First Partially 3D Printed “Electromechanically Enhanced” Sports Bra Prototype

From military battles to the battle to find another kind of body armor–a properly fitting sports bra–the subject of female anatomy and 3D printing and women justBionic-Bra-–-Responsive-Bra-Design3-610x490 got more interesting. This week CNN and many other news outlets covered the first 3D printed “Bionic Bra” (!) In a news release, Australian researchers announced an electromechanically enhanced, partially 3D printed sports bra made from sensors that tighten up when it detects increased motion.

Music Video Will Feature Ng’s 3D Printed Faces

The female form is clearly on the minds of 3D printing designers, while artist Melissa Ng focuses her 3D printing skills on different parts of human anatomy–the face! Her Lumecluster brand masks have already made their mark, and now she’s 3D printed 5 full color masks in sandstone, which will appear in an upcoming music video by JiHAE–a New York musician.

Dutch Artist Jansen’s “Strandbeest” Wows Miami

In other 3D printed art news, Dutch artist, Theo Jensen, made some waves during beestthis week’s Art Basel’s Miami Beach event with his “Strandbeest” or Beach Animal. We covered his artwork in an earlier piece, and his ideas and 3D applications continue to amaze and inspire people.

Upcoming International Conferences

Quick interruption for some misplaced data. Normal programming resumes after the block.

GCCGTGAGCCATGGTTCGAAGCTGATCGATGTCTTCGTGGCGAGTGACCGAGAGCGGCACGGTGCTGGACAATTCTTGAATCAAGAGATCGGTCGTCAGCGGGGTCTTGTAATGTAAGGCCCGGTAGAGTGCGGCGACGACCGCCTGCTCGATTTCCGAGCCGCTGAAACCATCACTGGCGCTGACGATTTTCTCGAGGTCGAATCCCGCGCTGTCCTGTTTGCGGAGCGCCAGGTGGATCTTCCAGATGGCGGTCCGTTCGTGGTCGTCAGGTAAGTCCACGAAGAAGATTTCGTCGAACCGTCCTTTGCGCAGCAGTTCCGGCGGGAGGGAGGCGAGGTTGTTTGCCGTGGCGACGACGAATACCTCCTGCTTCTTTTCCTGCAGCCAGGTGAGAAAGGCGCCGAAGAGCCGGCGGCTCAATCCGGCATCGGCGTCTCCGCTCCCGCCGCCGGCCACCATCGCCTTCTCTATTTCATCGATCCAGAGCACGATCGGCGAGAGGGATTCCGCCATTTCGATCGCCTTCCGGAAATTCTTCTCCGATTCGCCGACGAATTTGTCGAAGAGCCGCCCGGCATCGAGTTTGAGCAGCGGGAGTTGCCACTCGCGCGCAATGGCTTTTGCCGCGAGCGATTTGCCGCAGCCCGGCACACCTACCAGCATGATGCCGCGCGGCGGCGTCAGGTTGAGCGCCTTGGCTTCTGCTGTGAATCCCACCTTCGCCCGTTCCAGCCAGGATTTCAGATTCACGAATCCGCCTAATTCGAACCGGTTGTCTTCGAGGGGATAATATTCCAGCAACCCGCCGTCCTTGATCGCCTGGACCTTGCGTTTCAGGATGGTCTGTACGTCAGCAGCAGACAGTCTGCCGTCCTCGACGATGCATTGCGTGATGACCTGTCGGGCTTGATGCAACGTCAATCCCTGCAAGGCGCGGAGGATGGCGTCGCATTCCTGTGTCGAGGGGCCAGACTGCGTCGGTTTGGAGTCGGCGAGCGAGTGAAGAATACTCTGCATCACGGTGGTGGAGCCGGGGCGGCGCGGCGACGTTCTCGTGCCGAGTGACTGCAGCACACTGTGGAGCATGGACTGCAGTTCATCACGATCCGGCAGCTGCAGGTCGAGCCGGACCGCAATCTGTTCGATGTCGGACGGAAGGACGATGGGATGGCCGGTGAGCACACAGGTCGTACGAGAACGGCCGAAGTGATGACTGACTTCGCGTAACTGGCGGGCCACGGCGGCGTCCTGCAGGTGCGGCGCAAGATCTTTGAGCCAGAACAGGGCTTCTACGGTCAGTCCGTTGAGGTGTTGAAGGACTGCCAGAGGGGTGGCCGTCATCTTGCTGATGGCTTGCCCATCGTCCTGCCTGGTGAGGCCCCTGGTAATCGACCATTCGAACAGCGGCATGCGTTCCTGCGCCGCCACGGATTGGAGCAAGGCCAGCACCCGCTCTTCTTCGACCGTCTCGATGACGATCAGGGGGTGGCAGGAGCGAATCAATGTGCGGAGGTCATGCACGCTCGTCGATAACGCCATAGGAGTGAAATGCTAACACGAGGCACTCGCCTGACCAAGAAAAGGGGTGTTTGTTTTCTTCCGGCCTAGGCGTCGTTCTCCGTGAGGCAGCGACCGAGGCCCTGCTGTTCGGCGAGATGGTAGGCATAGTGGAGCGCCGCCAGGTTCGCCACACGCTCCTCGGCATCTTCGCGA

If being amazed and getting inspired by 3D printing is in the cards for you in early 2015–plan to attend either Las Vegas’ International Consumer Electronics Show, January 6-9, 2015 or Singapore’s Inside Printing Conference and Exposition, January 27-28, 2015.  3DPrint.com will have journalists on hand at CES in Vegas, and we are co-producing the Inside 3D Printing Show in Singapore.

3D Printed Suture Device to Restrict Needle Accidents

Both of those conference/ exposition events promise to highlight the latest and greatest 3D printing technology applications. And many will see how bright the future is for 3D printing’s medical and health applications. Sometimes its little devices that may fly under the radar but have a great impact on people’s lives. This week’s 3D printing medical news includes the invention of a 3D printed suture stitching device, by a company fittingly named sutrue-3d-prints-medical-stitching-device-1Sutrue Ltd,” that will help prevent the now wide occurrence of needle stick injuries during suture procedures. The device contains the suture needle within a plastic cartridge, thus reducing the numbers of accidents when needles accidentally prick people and possibly transmit blood borne diseases. The inventor, Alex Berry, explains he printed his device prototype on a Form 1+ 3D printer and it took him about a week to develop a prototype for what would normally take six months without 3D printing.

3D Printed Mobile Prosthetics Factory in Kenya

Other international medical/ health news includes Kenya-based 3D Life Print Project‘s announcement that they have developed a mobile 3D printed prosthetics factory that gets prostheses fitted, designed, and produced for patients who can be digitally tracked using SMS communication channels for pre and post care needs. This highly adaptable mobile system uses e-NABLE’s Raptor for body shape scanning and design, and it manufactures prosthetic models using the Ultimaker 2’s system.